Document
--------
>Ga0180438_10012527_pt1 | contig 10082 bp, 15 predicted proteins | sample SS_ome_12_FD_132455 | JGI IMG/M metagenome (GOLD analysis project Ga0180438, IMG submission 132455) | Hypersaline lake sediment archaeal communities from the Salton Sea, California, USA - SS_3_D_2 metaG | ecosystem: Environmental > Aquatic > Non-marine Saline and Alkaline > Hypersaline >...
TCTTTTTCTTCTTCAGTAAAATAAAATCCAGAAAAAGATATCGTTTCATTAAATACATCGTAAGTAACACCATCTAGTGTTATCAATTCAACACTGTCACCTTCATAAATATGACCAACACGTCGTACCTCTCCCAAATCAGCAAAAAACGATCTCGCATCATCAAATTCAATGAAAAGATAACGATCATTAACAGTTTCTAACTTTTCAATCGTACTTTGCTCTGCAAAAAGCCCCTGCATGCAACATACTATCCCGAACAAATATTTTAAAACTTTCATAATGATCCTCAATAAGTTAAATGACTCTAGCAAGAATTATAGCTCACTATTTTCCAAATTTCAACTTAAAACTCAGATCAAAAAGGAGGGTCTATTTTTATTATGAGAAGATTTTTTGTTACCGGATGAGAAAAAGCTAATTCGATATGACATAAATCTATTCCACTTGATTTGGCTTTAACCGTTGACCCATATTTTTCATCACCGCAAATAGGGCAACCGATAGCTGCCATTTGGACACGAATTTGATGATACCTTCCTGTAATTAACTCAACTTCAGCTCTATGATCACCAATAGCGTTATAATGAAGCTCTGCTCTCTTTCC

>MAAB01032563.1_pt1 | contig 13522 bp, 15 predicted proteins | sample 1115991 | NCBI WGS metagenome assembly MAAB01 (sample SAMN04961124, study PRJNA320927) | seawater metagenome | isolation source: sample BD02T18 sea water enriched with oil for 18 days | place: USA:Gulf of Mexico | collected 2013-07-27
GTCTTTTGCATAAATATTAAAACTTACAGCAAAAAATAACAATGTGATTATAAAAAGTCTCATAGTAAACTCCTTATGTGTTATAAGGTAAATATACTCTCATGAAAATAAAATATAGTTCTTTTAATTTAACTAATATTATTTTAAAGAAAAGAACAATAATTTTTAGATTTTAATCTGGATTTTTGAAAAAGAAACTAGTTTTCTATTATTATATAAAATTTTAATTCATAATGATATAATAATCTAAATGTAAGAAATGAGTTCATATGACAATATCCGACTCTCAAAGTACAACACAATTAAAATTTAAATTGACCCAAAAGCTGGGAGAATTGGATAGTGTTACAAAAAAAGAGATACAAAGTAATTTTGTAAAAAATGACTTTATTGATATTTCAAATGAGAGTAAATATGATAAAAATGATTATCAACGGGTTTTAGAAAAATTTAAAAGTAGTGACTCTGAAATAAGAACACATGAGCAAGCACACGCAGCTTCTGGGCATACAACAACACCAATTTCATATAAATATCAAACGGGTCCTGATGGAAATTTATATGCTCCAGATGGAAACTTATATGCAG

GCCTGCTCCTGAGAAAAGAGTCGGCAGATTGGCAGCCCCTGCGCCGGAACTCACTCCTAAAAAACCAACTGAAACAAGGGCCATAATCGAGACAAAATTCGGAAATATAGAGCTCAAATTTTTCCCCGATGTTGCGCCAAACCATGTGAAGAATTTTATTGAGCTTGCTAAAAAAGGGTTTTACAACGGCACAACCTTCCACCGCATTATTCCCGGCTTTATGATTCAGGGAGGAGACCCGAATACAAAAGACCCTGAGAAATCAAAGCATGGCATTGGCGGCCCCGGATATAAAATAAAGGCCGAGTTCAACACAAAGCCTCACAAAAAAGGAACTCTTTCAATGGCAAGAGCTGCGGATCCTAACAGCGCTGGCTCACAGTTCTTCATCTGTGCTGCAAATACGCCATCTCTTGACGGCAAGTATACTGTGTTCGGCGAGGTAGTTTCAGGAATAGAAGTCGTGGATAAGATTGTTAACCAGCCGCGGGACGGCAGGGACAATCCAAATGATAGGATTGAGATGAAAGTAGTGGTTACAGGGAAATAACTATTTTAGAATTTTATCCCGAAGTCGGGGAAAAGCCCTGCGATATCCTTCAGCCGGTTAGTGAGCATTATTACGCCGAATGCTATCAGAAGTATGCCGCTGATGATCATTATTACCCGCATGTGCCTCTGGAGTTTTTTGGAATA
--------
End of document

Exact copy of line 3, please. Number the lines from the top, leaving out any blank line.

>MAAB01032563.1_pt1 | contig 13522 bp, 15 predicted proteins | sample 1115991 | NCBI WGS metagenome assembly MAAB01 (sample SAMN04961124, study PRJNA320927) | seawater metagenome | isolation source: sample BD02T18 sea water enriched with oil for 18 days | place: USA:Gulf of Mexico | collected 2013-07-27